Definitions

from The American Heritage® Dictionary of the English Language, 5th Edition.

  • transitive verb To pledge (property) as security or collateral without delivery of title or possession.
  • transitive verb Usage Problem To hypothesize.

from The Century Dictionary.

  • To pledge to a creditor in security for some debt or demand, but without giving the creditor corporeal control; mortgage, leaving the owner in possession.
  • To put in pledge by delivery, as stocks or effects of any kind, as security for a debt or other obligation.

from the GNU version of the Collaborative International Dictionary of English.

  • transitive verb (Law) To subject, as property, to liability for a debt or engagement without delivery of possession or transfer of title; to pledge without delivery of possession; to mortgage, as ships, or other personal property; to make a contract by bottomry. See hypothecation, bottomry.

from Wiktionary, Creative Commons Attribution/Share-Alike License.

  • verb transitive To pledge (something) as surety for a loan; to pawn, mortgage.
  • verb politics, UK To designate a new tax or tax increase for a specific expenditure

from WordNet 3.0 Copyright 2006 by Princeton University. All rights reserved.

  • verb to believe especially on uncertain or tentative grounds
  • verb pledge without delivery or title of possession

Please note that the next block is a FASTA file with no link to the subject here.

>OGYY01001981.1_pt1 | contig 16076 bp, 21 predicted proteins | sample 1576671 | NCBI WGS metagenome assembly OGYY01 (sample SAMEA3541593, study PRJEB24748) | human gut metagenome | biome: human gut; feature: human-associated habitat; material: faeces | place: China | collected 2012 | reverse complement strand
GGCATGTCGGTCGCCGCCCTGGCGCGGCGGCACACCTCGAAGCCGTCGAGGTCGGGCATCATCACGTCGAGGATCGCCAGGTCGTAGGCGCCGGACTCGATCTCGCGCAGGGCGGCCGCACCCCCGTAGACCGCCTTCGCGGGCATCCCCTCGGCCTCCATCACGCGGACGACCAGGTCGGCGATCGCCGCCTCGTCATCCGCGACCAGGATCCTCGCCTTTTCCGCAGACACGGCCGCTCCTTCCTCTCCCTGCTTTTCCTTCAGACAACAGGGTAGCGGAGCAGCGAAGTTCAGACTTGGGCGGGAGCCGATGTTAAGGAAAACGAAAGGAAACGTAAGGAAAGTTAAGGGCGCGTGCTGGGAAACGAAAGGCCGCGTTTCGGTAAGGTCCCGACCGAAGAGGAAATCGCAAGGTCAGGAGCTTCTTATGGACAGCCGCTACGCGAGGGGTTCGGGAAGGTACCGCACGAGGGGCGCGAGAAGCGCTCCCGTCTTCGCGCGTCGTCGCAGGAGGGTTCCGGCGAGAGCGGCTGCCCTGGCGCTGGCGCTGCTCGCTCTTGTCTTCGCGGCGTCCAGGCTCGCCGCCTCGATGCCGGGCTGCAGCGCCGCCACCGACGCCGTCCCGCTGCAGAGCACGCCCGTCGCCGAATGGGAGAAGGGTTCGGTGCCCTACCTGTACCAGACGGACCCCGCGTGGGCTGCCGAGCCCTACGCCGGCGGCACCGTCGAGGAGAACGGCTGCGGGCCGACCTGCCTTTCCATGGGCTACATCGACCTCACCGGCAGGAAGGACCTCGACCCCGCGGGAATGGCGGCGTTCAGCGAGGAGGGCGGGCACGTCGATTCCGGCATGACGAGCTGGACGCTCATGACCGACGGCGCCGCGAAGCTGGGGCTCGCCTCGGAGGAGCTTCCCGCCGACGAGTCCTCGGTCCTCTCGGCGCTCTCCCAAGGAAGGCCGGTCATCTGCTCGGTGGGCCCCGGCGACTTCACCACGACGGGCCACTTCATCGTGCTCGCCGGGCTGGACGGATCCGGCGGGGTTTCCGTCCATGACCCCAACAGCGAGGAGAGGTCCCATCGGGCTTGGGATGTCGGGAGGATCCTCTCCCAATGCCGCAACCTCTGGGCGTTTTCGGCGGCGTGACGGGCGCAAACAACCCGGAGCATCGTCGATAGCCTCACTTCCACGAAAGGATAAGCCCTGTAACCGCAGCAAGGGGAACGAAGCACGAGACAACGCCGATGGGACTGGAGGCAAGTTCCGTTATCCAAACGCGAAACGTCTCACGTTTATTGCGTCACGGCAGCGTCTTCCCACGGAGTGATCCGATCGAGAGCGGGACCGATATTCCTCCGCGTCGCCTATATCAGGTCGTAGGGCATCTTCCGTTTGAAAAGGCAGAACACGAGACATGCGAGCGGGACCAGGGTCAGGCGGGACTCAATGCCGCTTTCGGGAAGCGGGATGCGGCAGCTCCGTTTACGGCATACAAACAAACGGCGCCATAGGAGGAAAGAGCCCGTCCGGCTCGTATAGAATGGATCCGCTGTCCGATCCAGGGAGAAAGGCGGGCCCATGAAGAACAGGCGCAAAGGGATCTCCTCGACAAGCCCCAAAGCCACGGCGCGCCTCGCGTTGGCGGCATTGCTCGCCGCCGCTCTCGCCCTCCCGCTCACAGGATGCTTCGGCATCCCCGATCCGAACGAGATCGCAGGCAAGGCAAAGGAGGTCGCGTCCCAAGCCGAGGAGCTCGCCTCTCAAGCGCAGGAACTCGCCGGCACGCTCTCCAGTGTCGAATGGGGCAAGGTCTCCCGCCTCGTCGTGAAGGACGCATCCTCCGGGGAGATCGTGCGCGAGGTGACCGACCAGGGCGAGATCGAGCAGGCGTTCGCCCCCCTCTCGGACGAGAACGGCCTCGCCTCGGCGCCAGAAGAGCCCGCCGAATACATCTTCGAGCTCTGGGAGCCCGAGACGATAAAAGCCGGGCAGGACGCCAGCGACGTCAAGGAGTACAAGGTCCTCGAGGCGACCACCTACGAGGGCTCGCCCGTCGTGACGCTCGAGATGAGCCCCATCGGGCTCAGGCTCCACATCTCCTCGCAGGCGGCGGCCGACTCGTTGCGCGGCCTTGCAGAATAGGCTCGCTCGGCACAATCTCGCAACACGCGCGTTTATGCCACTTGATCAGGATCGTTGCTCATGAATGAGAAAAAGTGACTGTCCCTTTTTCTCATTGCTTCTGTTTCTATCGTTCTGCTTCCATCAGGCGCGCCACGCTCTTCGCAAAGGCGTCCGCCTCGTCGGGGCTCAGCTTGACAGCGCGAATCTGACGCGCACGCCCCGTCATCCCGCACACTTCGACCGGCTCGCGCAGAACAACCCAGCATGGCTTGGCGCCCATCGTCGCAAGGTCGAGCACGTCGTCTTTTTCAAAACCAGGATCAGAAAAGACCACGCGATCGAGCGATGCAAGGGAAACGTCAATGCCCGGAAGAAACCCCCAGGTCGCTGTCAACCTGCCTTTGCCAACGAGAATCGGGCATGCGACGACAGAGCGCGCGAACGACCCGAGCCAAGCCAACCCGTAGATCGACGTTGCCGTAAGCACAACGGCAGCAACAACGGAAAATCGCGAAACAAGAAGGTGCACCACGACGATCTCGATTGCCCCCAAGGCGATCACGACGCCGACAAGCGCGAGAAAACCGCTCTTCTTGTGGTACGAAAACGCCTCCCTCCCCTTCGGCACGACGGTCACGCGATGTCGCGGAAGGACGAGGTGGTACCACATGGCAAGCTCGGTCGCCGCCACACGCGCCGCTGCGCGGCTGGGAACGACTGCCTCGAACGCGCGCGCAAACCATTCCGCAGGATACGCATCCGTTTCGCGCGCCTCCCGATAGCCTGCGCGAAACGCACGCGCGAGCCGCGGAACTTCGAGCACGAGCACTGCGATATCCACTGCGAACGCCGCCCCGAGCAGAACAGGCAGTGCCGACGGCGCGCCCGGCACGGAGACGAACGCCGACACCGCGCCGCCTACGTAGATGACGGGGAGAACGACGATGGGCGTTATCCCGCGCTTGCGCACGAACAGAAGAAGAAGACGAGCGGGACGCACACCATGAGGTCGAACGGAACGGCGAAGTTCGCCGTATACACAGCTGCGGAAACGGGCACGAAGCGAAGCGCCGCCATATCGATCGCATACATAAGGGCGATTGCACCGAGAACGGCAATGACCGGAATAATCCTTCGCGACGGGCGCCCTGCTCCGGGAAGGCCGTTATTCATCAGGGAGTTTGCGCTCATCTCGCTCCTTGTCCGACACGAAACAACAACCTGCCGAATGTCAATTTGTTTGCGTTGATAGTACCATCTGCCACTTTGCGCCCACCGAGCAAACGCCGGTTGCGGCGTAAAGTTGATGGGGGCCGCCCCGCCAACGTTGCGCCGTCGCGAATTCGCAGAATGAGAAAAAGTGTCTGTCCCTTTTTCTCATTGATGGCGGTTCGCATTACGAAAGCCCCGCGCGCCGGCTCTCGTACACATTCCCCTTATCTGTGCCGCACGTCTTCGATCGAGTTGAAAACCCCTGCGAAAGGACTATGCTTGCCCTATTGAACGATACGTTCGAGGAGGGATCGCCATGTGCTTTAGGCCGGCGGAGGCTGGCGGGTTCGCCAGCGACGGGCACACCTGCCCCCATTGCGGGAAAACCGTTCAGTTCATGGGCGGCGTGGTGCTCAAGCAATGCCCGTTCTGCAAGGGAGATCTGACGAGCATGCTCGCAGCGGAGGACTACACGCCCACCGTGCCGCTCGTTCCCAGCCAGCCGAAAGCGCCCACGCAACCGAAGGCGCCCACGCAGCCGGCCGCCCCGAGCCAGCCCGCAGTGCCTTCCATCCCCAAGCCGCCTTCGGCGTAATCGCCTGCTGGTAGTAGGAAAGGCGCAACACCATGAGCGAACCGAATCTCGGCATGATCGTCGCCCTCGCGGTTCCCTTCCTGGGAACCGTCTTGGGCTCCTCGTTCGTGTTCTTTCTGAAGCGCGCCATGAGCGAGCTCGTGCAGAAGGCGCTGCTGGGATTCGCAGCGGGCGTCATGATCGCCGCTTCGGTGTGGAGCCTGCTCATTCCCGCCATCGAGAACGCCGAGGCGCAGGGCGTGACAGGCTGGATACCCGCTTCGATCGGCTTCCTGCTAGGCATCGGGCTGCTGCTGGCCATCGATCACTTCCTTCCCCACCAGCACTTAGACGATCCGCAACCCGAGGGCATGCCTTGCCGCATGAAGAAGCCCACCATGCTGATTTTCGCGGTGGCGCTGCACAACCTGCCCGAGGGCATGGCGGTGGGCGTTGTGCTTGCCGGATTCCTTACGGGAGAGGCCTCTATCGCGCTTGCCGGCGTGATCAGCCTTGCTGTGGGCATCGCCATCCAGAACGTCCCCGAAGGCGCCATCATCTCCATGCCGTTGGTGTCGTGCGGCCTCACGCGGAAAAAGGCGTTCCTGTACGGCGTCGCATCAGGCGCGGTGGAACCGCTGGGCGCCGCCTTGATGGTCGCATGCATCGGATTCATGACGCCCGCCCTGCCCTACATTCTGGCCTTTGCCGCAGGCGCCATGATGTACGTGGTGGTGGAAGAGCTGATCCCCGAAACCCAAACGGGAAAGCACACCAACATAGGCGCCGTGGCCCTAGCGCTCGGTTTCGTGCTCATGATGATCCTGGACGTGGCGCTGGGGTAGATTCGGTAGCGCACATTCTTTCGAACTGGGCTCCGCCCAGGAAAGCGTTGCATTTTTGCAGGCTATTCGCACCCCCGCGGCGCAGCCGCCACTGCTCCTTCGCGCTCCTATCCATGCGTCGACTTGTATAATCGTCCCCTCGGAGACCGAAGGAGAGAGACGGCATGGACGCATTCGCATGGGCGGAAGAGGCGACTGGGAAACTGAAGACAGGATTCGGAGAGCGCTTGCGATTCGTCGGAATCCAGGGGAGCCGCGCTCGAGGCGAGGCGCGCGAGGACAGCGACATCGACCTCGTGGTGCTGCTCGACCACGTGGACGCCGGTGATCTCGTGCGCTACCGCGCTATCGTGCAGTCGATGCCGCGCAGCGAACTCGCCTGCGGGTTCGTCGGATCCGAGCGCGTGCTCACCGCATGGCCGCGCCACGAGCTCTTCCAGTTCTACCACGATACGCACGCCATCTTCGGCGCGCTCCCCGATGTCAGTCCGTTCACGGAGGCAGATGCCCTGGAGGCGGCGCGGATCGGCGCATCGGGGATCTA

Etymologies

from The American Heritage® Dictionary of the English Language, 4th Edition

[Medieval Latin hypothēcāre, hypothēcāt-, from Latin hypothēca, pledge, deposit, from Greek hupothēkē, from hupotithenai, to give as a pledge, suppose; see hypothesis.]

from Wiktionary, Creative Commons Attribution/Share-Alike License

From Latin hypothecatus, past participle of hypothecare. This was in turn derived from Ancient Greek ὑποθήκη (hupothēkē, "a pledge"), from the verb ὑποτίθημι (hupotithēmi, "to pledge as surety").

Examples

  • Yesterday's term was hypothecate, which is defined as:

    Sui Generis--a New York law blog:

  • Yesterday's term was hypothecate, which is defined as:

    Define That Term #74

  • If Jason's daddy was a schlepper with no collateral to hypothecate this mortgage wouldn't get done today.

    Martin T. Sosnoff: My S&M Relationship With Citi and Morgan

  • If Jason's daddy was a schlepper with no collateral to hypothecate this mortgage wouldn't get done today.

    Martin T. Sosnoff: My S&M Relationship With Citi and Morgan

  • When the Senator is trapped in the coils of his own creation – did he hypothesize or hypothecate?

    Stromata Blog:

  • When the Senator is trapped in the coils of his own creation – did he hypothesize or hypothecate?

    Our Feckless Libertarian Friends

  • He could buy certificates of city loan for the sinking-fund up to any reasonable amount, hypothecate them where he pleased, and draw his pay from the city without presenting a voucher.

    The Financier

  • For example, both Scalia and Rehnquist misused the word “hypothecate,” apparently confusing it with the near homonym “hypothesize,” which, admittedly, a dictionary or two will give as a secondary definition (in my view, this merely a reification of the sound-alike confusion and reflects the descriptive (as opposed to prescriptive) philosophy of the editor).

    Business, Law, Economics & Society

  • For example, both Scalia and Rehnquist misused the word “hypothecate,” apparently confusing it with the near homonym “hypothesize,” which, admittedly, a dictionary or two will give as a secondary definition (in my view, this merely a reification of the sound-alike confusion and reflects the descriptive (as opposed to prescriptive) philosophy of the editor).

    Business, Law, Economics & Society

  • “He is trying to hypothecate the lot or any part of it at one-fifty.”

    The Titan

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